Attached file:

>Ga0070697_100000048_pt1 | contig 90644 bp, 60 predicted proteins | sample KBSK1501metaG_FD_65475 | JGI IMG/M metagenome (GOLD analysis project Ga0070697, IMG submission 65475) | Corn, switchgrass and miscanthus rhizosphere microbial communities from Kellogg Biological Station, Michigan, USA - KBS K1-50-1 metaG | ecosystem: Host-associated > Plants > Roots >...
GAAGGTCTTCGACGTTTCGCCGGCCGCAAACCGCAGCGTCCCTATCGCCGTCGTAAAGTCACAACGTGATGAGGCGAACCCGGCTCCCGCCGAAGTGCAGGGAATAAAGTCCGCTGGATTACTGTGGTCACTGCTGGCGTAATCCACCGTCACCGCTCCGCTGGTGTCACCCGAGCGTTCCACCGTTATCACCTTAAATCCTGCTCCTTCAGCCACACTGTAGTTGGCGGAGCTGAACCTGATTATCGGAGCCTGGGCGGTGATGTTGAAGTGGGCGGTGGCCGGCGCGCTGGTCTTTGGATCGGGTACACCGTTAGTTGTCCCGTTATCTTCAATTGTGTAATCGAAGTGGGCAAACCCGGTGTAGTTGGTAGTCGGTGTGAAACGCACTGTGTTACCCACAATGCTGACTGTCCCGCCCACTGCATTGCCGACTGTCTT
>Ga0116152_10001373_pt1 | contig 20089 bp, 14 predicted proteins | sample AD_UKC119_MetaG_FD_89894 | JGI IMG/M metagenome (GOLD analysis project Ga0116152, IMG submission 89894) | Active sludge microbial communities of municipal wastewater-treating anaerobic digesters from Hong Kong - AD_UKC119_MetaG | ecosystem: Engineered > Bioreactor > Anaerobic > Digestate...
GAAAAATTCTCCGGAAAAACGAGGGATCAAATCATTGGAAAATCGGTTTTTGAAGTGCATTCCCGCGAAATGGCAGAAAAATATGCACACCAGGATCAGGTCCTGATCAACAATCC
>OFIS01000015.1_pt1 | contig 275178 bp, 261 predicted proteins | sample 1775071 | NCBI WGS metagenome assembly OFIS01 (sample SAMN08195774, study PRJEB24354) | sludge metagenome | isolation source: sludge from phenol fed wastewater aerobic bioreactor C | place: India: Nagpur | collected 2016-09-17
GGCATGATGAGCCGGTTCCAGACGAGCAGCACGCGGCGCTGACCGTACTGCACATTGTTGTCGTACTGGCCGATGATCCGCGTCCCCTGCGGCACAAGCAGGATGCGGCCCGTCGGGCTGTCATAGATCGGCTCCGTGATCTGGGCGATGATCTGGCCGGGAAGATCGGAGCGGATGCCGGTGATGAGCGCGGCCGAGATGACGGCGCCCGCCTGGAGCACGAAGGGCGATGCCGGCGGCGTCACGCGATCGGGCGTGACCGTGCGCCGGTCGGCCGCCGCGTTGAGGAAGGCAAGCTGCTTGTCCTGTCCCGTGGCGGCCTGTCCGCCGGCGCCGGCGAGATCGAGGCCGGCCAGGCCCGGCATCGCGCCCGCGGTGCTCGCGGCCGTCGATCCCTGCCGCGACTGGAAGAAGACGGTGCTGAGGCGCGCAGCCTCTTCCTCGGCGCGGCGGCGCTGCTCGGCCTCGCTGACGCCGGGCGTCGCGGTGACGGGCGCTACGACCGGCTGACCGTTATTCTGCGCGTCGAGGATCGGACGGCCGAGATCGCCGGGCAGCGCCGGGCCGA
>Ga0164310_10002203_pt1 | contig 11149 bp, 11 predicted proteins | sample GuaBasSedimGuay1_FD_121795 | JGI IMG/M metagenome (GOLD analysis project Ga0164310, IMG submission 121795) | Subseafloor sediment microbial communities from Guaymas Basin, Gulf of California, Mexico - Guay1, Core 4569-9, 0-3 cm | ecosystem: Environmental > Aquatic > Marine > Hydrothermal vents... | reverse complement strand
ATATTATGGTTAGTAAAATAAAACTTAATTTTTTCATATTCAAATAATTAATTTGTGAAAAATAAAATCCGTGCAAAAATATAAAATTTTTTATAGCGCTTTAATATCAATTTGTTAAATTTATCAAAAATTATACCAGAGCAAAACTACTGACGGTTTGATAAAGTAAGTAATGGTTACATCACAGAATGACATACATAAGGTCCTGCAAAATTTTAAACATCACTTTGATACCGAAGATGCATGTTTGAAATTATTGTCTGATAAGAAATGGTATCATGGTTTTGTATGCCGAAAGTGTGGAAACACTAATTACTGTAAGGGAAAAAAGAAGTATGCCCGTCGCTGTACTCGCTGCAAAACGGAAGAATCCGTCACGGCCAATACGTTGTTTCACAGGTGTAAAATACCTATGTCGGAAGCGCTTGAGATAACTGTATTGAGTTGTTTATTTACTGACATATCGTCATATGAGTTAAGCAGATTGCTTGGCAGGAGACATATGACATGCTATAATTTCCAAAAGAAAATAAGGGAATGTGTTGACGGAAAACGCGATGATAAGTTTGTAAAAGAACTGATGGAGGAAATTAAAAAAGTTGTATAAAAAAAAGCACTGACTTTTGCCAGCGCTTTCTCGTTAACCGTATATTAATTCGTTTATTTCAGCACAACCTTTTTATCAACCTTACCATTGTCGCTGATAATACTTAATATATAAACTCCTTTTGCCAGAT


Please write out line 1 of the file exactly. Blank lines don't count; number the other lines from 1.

>Ga0070697_100000048_pt1 | contig 90644 bp, 60 predicted proteins | sample KBSK1501metaG_FD_65475 | JGI IMG/M metagenome (GOLD analysis project Ga0070697, IMG submission 65475) | Corn, switchgrass and miscanthus rhizosphere microbial communities from Kellogg Biological Station, Michigan, USA - KBS K1-50-1 metaG | ecosystem: Host-associated > Plants > Roots >...